Saturday, September 08, 2007

The Economy of the iPhone, or How Apple is Going to Take Over the World Part II

I left you with the notion that basic economic principals do not apply to Apple.

Hmm. The first thought is, of course, that Steve's Reality Distortion Field has affected me.

No. Not at All.

Let's have a bit of a history lesson. It's good for the soul. Or something.

The iPhone is a long-awaited dream of Steve's that's taken years to bear fruit. Why?

Well, why not indulge in a bunch of fanciful speculation? At least my speculation is better than

Or whatever passes for a tech blog/news site/rumor mill/ these days.

Steve got his start with the infamous cracking of Ma Bell's phone network. He has, for his entire life, bucked the system that says, "Go forth and multiply Corporate Domination." Steve never wanted a part of that. When he had his own companies, he didn't want that. When he saw kids his age doing that kind of thing, he didn't like that. Steve is, among other things, anti-corporate.

It's practically inarguable that he saw the potential in the music player market of the late 90s/early 00s. Now, he owns it. Fast-forward to today. Steve identified another ripe market just waiting for his solution. His goal is to own it.

But how do you truly own a market? Ma Bell thought it owned a market . . . every time a company thinks it owns a market, someone complains about monopoly.

What happens? The government takes privately-owned property and forces the owner to "compete on equal terms" with the competition. The companies that laid down that cable networks we all use had their cables removed from them. They were forced to rent their own wire from themselves and pay fees for infrastructure they built. Because that's fair. Or something.

Of course, a company that that gains a huge market share and then rapes consumers is no better than the government solution. It's probably worse. Which is why we let the government "fix" the problems that we consumer-sheep create for ourselves.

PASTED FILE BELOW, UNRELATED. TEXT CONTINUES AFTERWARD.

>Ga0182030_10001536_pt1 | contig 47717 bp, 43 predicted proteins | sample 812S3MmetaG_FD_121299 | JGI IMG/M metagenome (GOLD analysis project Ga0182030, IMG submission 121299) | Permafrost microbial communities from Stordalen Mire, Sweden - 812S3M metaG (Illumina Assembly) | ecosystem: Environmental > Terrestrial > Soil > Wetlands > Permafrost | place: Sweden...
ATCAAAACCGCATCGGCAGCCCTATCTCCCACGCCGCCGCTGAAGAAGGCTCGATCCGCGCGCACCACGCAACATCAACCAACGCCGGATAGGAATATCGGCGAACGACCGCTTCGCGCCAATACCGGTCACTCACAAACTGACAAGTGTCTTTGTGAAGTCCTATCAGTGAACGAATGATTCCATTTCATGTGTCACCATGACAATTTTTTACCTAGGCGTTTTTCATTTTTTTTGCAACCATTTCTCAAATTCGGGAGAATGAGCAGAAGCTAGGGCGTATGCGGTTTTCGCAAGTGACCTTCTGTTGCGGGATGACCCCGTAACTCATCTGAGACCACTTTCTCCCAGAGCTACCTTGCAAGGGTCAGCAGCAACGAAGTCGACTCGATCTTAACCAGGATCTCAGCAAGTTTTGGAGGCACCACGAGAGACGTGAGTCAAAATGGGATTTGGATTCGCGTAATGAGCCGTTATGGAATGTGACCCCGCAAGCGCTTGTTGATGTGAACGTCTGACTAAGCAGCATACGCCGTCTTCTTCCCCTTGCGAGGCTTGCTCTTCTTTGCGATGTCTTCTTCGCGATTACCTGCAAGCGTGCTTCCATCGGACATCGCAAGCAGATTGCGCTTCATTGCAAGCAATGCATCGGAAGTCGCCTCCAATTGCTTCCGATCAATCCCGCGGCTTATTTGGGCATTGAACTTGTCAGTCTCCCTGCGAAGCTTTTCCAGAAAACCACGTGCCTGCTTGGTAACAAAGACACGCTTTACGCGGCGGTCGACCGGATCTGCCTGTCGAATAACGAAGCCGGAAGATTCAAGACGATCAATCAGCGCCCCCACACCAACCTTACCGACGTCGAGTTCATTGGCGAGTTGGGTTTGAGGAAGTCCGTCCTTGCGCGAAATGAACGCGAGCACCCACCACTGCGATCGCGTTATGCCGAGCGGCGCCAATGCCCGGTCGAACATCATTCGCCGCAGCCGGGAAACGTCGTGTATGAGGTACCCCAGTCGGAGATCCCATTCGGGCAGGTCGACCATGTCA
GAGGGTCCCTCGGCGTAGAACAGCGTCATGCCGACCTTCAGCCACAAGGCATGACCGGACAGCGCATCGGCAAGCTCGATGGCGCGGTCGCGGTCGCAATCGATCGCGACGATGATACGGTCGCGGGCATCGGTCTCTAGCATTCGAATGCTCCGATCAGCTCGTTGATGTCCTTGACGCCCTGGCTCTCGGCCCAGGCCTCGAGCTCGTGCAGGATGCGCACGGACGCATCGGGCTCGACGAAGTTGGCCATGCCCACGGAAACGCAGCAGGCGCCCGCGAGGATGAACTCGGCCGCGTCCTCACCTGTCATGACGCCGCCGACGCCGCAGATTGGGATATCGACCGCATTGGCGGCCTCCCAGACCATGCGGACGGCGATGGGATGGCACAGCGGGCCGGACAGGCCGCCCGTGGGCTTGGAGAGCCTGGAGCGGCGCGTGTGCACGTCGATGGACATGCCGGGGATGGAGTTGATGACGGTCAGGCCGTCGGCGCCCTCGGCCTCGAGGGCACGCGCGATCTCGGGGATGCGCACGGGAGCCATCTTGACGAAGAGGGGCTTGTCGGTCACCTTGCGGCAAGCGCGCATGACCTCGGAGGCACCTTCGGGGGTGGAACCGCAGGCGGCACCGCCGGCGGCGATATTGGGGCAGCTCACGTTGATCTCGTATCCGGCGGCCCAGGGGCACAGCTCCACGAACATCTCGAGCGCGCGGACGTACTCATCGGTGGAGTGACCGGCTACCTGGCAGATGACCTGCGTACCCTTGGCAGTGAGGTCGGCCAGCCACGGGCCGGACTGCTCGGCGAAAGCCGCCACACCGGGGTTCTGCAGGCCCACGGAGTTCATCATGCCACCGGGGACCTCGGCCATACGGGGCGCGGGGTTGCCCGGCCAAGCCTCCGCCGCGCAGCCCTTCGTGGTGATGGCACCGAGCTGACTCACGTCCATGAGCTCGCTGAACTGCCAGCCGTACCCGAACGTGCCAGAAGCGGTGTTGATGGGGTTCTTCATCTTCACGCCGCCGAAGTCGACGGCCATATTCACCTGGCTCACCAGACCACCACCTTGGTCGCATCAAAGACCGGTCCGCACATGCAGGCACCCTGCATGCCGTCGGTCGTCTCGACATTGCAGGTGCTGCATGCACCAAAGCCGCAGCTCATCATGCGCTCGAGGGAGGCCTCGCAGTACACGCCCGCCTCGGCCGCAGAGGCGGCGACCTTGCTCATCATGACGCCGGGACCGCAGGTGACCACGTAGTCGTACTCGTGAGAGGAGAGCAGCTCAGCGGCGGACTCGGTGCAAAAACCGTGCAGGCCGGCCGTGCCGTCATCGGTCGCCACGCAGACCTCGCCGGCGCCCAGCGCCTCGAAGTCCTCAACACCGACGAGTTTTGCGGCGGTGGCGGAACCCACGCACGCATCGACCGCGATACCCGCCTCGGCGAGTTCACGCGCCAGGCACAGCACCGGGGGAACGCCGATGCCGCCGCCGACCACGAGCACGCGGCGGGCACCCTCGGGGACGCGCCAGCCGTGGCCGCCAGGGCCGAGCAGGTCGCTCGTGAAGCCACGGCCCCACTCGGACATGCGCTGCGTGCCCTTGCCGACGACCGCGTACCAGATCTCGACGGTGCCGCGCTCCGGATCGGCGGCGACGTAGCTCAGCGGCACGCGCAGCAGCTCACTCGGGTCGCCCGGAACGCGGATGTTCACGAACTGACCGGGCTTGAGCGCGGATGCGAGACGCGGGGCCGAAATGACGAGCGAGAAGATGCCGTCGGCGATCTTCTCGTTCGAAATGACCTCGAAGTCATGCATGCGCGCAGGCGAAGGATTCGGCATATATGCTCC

What does this have to do with the iPod or the iPhone? It has a lot to do with them. Steve has a chip on his shoulder. He is on a mission to prove that market dominance is not the same as monopoly. How? Why? Because dominance is accomplished by merit; monopoly is not. One is a good that is so good that everyone buys it by choice, the other is a bad that is so bad that people only buy it because they have no other choice.

Steve hates monopolies, but he loves dominance. And, for the reason above, this is not the paradox it seems to be. Steve is on a mission to destroy monopolies by beating all of them at their own shitty games. And in the process, he is doing it without hurting consumers. He is using Apple's market dominance to lean on companies that were, until recently, impossible to bargain with. Apple is negotiating with all the major players in content, and Apple is winning.

But Steve is responsible for the company. So when Apple launched the iPhone after years of costly R&D, Apple knew that it could command a hefty pricetag. Apple knew that the early adopters with money to burn would subsidize the cost of development. When sales numbers hit X, the price was dropped to a price point that fell in line with normal iPod offerings. Apple did what no other tech company I know of has ever done: they got consumers to pay for the total cost of a product in less than 3 months.

Apple is doing what it has done before, and what few companies have ever done: turn a profit while pwning the market.

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